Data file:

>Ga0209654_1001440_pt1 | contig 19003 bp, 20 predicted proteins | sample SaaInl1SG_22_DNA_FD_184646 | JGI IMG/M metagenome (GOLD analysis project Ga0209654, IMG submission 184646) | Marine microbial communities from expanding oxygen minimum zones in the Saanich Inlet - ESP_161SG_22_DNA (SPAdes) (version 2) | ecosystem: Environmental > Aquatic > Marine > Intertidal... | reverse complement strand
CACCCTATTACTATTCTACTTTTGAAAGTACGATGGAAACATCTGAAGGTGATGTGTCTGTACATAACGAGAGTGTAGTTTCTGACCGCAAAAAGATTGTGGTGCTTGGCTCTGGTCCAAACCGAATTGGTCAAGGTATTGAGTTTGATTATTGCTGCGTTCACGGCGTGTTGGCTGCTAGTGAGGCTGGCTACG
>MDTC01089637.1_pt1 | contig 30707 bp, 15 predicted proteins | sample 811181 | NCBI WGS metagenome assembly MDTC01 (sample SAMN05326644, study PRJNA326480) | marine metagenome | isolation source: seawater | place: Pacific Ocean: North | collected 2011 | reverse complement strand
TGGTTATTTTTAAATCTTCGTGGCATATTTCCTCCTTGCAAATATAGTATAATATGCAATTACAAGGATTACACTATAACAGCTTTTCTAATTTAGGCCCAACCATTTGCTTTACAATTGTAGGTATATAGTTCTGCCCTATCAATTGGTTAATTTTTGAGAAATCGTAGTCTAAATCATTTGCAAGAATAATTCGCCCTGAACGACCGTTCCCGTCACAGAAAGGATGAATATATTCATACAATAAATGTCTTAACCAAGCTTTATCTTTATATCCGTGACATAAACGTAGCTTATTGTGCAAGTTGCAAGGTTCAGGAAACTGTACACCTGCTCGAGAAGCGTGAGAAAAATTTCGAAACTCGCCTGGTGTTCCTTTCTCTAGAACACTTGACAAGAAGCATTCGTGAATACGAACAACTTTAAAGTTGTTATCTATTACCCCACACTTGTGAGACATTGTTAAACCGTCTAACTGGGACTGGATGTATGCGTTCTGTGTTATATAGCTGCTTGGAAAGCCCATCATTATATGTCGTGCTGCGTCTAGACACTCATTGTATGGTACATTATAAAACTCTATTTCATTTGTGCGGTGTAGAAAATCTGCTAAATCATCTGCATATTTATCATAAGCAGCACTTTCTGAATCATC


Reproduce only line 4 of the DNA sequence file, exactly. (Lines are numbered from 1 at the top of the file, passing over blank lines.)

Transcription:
TGGTTATTTTTAAATCTTCGTGGCATATTTCCTCCTTGCAAATATAGTATAATATGCAATTACAAGGATTACACTATAACAGCTTTTCTAATTTAGGCCCAACCATTTGCTTTACAATTGTAGGTATATAGTTCTGCCCTATCAATTGGTTAATTTTTGAGAAATCGTAGTCTAAATCATTTGCAAGAATAATTCGCCCTGAACGACCGTTCCCGTCACAGAAAGGATGAATATATTCATACAATAAATGTCTTAACCAAGCTTTATCTTTATATCCGTGACATAAACGTAGCTTATTGTGCAAGTTGCAAGGTTCAGGAAACTGTACACCTGCTCGAGAAGCGTGAGAAAAATTTCGAAACTCGCCTGGTGTTCCTTTCTCTAGAACACTTGACAAGAAGCATTCGTGAATACGAACAACTTTAAAGTTGTTATCTATTACCCCACACTTGTGAGACATTGTTAAACCGTCTAACTGGGACTGGATGTATGCGTTCTGTGTTATATAGCTGCTTGGAAAGCCCATCATTATATGTCGTGCTGCGTCTAGACACTCATTGTATGGTACATTATAAAACTCTATTTCATTTGTGCGGTGTAGAAAATCTGCTAAATCATCTGCATATTTATCATAAGCAGCACTTTCTGAATCATC